Monday, September 20, 2010

We Are All Speculators Now

The Federal government refuses to face the fact that its accrued liabilities, including explicit and nearly-explicit promises to current future retirees and users of governmentally-sponsored medical programs. This refusal leads everyone throughout the financial spectrum to be unable to make realistic plans.

If one is poor, and is aware of the situation, one wonders how government can continue to provide whatever aid is being provided, and one is concerned about one's future income and that of one's family.

If one is in the broad middle financially, and retired, one is being hit with no increase in Social Security payment but with large percentage increases in medical costs; and one may own one's home and have suffered loss of equity (the only real "deflation" in the economy the last few years except for typical tech pricing declines).

If one is a retiree who would have expected to be comfortable at current wealth levels as recently as 3 years ago, one now has no idea how to plan for the future. How much damage inflation will do to one's assets? What will public policy be regarding Social Security and Medicare?

If one is a young-to-middle aged employed adult, one is probably confused about what to do with income. Should it be saved? Why bother saving if government is going to tax heavily the income that the savings throw off, and in any case may inflate much of it away?

If one is truly rich (whatever that threshold is), one may be worried about the peasant-pitchfork scenario, and may be moving (more, perhaps, than one has already done) assets out of the country.

The certainty that the Federal government and many important state governments have their heads in the sand about their abilities to meet their obligations is causing sufficient uncertainty amongst the populace to be providing a negative feedback into the economy.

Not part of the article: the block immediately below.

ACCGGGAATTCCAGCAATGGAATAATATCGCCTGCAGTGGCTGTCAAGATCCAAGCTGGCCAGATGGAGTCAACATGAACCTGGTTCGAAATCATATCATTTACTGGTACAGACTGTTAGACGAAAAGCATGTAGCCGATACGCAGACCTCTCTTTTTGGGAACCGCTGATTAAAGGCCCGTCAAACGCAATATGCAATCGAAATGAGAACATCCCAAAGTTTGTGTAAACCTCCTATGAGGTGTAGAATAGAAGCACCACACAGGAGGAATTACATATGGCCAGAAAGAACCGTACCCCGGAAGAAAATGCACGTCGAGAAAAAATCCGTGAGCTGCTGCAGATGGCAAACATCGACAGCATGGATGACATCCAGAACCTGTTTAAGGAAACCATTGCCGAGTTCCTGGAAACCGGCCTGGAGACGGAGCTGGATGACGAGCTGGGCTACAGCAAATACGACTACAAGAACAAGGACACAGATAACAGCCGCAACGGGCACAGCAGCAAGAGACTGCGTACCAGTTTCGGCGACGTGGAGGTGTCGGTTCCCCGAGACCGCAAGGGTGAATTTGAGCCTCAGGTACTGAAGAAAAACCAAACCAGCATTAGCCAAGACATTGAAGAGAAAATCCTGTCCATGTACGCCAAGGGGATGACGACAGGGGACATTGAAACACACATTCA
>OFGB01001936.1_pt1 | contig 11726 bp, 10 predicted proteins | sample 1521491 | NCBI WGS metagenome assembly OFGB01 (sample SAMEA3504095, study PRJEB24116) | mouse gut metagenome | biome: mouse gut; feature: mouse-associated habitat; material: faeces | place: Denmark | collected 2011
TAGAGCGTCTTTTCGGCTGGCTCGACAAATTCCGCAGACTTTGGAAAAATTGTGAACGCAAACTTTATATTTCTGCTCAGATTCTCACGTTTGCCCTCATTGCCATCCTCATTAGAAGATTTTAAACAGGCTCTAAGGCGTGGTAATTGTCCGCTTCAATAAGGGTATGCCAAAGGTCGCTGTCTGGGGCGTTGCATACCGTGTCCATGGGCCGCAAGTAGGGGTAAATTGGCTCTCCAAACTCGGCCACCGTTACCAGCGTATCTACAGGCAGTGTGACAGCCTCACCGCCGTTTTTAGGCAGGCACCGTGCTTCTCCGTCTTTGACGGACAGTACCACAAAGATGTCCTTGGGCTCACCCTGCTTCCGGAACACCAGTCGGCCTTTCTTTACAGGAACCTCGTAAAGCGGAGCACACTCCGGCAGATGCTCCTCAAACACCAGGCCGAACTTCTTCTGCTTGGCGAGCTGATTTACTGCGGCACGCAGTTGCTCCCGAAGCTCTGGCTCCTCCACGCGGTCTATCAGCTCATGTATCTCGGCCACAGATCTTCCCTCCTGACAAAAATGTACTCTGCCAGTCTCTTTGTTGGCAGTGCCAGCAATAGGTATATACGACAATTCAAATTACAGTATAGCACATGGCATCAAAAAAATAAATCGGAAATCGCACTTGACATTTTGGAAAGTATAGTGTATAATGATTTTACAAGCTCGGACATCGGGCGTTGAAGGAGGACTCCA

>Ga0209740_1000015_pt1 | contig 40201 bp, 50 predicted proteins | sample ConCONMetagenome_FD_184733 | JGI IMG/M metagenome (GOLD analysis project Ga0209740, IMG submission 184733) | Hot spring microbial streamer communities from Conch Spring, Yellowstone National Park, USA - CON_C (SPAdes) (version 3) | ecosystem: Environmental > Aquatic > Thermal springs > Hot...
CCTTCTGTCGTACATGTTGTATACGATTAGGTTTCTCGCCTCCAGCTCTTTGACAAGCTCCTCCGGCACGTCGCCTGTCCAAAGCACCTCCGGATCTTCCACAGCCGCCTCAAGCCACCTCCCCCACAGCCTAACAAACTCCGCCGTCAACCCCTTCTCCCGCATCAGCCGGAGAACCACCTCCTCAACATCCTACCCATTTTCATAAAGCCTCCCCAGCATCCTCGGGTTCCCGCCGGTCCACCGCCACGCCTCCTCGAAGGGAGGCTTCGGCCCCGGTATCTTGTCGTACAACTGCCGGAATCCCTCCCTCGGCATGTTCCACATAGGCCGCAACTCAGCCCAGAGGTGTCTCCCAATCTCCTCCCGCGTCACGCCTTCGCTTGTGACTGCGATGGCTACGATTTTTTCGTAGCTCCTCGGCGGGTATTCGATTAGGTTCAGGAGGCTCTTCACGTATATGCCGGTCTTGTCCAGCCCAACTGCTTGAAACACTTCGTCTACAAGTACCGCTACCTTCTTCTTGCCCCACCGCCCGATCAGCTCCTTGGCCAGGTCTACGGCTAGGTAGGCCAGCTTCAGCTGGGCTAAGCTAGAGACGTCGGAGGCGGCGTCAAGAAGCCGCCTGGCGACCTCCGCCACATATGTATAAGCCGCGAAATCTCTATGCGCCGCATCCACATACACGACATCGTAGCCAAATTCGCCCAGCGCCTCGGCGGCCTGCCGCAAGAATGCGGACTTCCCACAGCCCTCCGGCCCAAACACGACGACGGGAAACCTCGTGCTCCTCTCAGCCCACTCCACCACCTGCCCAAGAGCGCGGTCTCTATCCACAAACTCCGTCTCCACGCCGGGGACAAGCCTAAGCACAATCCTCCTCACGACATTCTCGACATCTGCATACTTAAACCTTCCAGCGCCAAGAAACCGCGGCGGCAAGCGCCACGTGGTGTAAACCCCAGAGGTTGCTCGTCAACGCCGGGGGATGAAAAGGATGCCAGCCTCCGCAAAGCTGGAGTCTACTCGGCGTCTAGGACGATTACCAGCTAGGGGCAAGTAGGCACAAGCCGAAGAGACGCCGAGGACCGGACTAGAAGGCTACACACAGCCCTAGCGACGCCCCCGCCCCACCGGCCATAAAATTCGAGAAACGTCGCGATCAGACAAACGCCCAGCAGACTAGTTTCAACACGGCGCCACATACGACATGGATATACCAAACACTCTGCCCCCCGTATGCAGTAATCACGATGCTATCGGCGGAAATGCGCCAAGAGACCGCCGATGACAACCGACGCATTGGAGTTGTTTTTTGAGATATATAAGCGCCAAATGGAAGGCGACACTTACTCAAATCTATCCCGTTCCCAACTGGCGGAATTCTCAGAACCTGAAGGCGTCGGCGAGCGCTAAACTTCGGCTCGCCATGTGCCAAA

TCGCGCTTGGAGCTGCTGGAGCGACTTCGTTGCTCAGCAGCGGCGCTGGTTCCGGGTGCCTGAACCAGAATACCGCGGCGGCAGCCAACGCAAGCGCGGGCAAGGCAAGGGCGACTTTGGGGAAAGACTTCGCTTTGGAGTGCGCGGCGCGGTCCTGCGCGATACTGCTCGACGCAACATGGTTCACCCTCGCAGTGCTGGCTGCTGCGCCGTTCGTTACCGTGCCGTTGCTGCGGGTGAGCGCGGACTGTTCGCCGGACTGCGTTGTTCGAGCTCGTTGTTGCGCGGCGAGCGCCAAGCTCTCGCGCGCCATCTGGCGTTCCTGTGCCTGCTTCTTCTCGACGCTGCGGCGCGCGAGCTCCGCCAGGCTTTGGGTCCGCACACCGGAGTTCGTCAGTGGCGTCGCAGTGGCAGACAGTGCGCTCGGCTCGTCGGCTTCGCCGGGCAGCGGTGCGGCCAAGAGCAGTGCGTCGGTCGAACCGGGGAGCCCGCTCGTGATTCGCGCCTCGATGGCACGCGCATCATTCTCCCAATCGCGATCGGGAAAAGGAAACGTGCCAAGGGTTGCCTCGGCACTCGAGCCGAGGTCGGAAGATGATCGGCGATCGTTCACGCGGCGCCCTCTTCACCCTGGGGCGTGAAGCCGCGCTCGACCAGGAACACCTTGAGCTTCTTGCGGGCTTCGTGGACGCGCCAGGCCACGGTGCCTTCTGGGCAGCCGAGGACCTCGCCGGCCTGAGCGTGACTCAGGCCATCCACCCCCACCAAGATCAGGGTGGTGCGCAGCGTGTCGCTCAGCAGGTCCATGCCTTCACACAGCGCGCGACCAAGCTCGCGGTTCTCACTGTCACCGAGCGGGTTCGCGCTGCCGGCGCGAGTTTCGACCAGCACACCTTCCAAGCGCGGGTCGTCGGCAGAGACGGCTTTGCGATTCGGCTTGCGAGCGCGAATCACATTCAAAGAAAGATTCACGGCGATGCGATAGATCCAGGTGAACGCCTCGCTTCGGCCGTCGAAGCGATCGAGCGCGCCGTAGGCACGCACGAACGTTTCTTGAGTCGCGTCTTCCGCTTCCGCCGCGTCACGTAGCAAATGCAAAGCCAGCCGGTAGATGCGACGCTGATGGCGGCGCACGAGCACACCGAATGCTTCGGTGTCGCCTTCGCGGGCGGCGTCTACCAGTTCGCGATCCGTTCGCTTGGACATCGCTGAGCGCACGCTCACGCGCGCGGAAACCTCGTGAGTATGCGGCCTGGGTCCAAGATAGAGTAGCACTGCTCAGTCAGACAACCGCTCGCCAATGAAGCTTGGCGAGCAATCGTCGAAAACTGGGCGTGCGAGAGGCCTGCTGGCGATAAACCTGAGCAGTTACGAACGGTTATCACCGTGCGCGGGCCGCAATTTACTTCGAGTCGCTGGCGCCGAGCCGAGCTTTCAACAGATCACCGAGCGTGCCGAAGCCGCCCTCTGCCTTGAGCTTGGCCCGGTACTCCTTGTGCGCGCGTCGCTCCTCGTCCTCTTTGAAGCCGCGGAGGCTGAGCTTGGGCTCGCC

The blogger Calculated Risk had a (now-deceased) co-blogger who focused on the about-to-pop housing bubble known as Tanta who used to joke (not such a joke): "We are all sub-prime now!"

In 1992, tired of what then seemed like large Federal deficits and what appeared to be a once-every-50-year financial disaster (the S&L fiasco), taxpayers supported a balanced budget hawk as a 3rd party candidate for President. This Perot movement ended up being reflected in an apparently virtuous financial gridlock between the parties. The Republicans wouldn't allow President Clinton his spending priorities and he in turn would not let them cut taxes.

The public "got it" in 1992 and later in the '90s when it supported and took pride in balanced Federal budgets.

People know there is no free lunch, except perhaps in the Garden of Eden where there may have been low-hanging fruit to pick. What they need is for the President, as the official elected by all the people, to level with the American people and propose a realistic plan for government to meet all its obligations. He could propose a plan that takes Federal spending to 70% of GDP, as in Norway. Or, unlikely for this President, he could propose a plan that takes said spending to 10% of GDP, such as in Hong Kong.